The O-Train is a light rapid transit system in Ottawa, Ontario, Canada operated by OC Transpo. It currently has one line in operation, the diesel-powered Trillium Line, with a second line, the electrically-operated Confederation Line, under construction and set to open in mid 2019.
|Owner||City of Ottawa|
|Transit type||Rapid transit|
|Number of lines||1 (+1 under construction)|
|Number of stations||5 (+13 under construction, 24 approved)|
|Began operation||October 15, 2001|
The system's name was proposed by Acart Communications, an Ottawa advertising agency working for OC Transpo. The name "O-Train" was based on the classic Duke Ellington signature tune "Take the 'A' Train", which refers to the New York City Subway's A train. Because Ottawa is effectively a bilingual city, the name had to work in both English and French. In French, it is pronounced similarly to au train, as in to travel "by train". It survived an internal OC Transpo naming competition and was adopted soon after.
From its inception until 2014, the term "O-Train" initially referred to the north-south diesel line. With the construction of a second line, the east/west Confederation Line, the O-Train branding was extended to both rail transit services and the original service was renamed as the Trillium Line.
|Trillium Line||5||8 km (5.0 mi)||Diesel light rail|
|Confederation Line||13||12.5 km (7.8 mi)||Electric light rail|
The O-Train consists of two grade-separated lines, one operational and one forthcoming:
The Trillium Line is a single-track, 8 km (5 mi) diesel light rail line running north to south from Bayview to Greenboro connecting to the Ottawa Transitway at each terminus. Trains pass each other on the single track via three passing zones, two of which are between stations and the third of which is located at Carleton (serving Carleton University).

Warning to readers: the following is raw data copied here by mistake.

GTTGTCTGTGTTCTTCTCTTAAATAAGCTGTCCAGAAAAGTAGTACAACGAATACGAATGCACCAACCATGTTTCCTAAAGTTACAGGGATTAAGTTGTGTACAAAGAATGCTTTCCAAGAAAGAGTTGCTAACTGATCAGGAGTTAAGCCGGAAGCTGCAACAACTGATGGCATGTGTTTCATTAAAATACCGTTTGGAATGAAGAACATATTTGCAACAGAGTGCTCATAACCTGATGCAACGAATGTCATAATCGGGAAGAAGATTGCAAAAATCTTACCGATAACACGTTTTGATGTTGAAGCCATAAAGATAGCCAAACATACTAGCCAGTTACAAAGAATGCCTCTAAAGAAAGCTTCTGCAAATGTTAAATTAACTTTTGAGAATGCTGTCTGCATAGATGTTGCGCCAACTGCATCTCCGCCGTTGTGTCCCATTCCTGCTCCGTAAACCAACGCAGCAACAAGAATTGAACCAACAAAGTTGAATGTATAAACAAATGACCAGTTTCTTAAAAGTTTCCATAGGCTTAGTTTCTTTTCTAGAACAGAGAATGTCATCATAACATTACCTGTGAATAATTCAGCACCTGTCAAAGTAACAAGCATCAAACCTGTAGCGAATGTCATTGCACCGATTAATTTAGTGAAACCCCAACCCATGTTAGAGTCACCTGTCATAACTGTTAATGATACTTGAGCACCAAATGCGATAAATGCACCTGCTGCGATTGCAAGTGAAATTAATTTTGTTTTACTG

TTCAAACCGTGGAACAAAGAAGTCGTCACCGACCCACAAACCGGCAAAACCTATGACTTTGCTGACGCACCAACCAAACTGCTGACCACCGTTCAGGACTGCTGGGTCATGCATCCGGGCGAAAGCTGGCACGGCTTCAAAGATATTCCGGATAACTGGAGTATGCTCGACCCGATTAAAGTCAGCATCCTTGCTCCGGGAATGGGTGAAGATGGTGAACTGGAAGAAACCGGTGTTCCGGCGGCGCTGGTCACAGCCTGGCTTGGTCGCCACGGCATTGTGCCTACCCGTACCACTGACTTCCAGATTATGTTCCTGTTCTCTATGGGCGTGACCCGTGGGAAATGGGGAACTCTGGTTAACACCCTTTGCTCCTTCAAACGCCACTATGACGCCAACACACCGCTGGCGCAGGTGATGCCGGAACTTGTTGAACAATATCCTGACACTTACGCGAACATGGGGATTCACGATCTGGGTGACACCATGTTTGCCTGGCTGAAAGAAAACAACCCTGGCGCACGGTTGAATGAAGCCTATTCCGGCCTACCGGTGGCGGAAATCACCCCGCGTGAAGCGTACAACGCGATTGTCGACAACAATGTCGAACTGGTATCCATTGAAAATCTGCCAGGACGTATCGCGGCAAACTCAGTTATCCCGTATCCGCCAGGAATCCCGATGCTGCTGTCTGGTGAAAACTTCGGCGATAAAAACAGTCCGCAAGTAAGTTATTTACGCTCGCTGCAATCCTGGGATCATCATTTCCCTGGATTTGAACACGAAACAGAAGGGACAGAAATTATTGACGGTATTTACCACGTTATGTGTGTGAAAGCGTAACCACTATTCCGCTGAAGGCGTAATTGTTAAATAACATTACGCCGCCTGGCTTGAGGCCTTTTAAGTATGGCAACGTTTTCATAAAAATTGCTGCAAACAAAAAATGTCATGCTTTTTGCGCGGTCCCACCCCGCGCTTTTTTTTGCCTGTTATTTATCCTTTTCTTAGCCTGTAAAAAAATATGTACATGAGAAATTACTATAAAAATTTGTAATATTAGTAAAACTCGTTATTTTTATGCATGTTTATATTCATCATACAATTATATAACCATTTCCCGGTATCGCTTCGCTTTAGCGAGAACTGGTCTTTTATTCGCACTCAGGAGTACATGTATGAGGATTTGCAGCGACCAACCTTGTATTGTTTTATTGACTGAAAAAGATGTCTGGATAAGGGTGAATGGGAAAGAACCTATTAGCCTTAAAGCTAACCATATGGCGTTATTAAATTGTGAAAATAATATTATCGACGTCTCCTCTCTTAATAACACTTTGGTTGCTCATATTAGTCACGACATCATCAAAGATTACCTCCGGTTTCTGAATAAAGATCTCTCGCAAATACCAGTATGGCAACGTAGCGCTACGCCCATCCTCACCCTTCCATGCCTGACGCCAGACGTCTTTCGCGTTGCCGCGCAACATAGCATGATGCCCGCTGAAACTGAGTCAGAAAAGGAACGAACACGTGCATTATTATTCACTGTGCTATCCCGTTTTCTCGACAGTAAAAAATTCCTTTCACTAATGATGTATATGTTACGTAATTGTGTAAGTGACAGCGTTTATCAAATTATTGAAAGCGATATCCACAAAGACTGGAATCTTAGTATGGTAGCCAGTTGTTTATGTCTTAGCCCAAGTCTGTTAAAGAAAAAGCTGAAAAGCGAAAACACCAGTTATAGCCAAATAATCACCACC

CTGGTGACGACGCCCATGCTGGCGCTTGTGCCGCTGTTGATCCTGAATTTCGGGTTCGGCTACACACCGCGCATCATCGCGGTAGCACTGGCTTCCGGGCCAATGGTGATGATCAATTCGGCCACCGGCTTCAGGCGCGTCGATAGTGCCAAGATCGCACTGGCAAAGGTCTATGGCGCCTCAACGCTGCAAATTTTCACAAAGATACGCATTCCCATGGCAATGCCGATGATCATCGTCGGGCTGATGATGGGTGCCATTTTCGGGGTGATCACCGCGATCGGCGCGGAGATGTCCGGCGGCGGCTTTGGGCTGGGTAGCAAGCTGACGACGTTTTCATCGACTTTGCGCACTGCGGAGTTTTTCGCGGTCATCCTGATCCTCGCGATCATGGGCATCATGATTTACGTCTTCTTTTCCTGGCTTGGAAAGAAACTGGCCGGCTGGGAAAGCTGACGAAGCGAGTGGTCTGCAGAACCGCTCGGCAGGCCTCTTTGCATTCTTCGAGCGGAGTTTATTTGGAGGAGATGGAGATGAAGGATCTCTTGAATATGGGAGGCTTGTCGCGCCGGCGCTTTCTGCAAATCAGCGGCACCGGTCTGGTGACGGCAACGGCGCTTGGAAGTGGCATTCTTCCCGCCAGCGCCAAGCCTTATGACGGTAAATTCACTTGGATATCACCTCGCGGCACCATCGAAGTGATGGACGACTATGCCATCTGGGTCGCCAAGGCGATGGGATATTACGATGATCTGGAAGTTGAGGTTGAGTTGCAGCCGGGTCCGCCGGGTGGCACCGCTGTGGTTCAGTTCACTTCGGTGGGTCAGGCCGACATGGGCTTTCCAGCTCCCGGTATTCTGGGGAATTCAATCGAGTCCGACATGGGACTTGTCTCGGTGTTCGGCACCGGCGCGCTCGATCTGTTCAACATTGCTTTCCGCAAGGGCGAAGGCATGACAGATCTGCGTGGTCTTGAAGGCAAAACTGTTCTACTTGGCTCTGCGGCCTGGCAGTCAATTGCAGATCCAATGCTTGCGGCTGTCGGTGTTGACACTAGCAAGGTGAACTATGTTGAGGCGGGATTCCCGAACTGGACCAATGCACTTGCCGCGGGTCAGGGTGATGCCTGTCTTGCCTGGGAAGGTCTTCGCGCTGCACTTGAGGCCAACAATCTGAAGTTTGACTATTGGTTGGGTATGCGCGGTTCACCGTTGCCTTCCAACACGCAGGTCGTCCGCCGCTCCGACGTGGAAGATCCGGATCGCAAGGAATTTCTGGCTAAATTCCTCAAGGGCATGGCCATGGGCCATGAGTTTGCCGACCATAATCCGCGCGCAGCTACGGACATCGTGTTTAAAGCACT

The Confederation Line is an electric light rail line under construction running east-west from Blair to Tunney's Pasture connecting to the Ottawa Transitway at each terminus and with the Trillium Line at Bayview. With the exception of three underground downtown stations, the line will run on the surface using former Transitway bus rapid transit infrastructure.
The Trillium Line, the original O-Train line, was introduced in 2001 as a pilot project to provide an alternative to the busways on which Ottawa had long depended exclusively for its high-grade transit service (see Ottawa Rapid Transit). The system uses low-floor diesel multiple unit trains. It is legally considered a mainline railway despite its use for local public transport purposes, and is more like an urban railway rather than a metro or tramway. It is often described as ‘light rail’, partly because there were plans to extend it into Ottawa’s downtown as a tramway-like service, and partly because the original Bombardier Talent trains are much smaller and lighter than most mainline trains in North America, and do not meet the Association of American Railroads' standards for crash strength.
Early extension plansEdit
On July 12, 2006, Ottawa City Council voted in favour (by a vote of 14 to 7, with 1 councillor absent) of awarding the North-South expansion to the Siemens/PCL/Dufferin design team. The proposed extension, which was not undertaken, would have replaced the Trillium Line with an electric LRT system running on double track (as opposed to the current single-track diesel system).
According to the plan, the line was to be extended east from its current northern terminus to run through LeBreton Flats and downtown Ottawa as far as the University of Ottawa, and south-west from its Greenboro terminus to the growing Riverside South community and Barrhaven. Much of the route would have run through the undeveloped Riverside South area to allow a large new suburb to be constructed in the area south of the airport. The line would not have connected to the airport. Construction of the extension was scheduled to begin in the autumn of 2006, resulting in the shutdown of operations in May 2007, and been completed in autumn 2009 with operations resuming under the new systems and rolling stock.
The diesel-powered Talents would have been replaced with electric trams more suitable for on-street operation in the downtown area, specifically the Siemens S70 Avanto (due to the ‘design, build, and maintain’ contracting process which has focused upon the bid proposing this vehicle). Other bids had proposed the Bombardier Flexity Swift and a Kinki Sharyo tram.
With the use of electric power, greater frequency, and street-level running in central Ottawa, the expanded system would have borne much more resemblance to the urban tramways usually referred to by the phrase ‘light rail’ than does the pilot project (though the use of the Capital Railway track and additional existing tracks which have been acquired along its route may cause it to remain a mainline railway for legal purposes).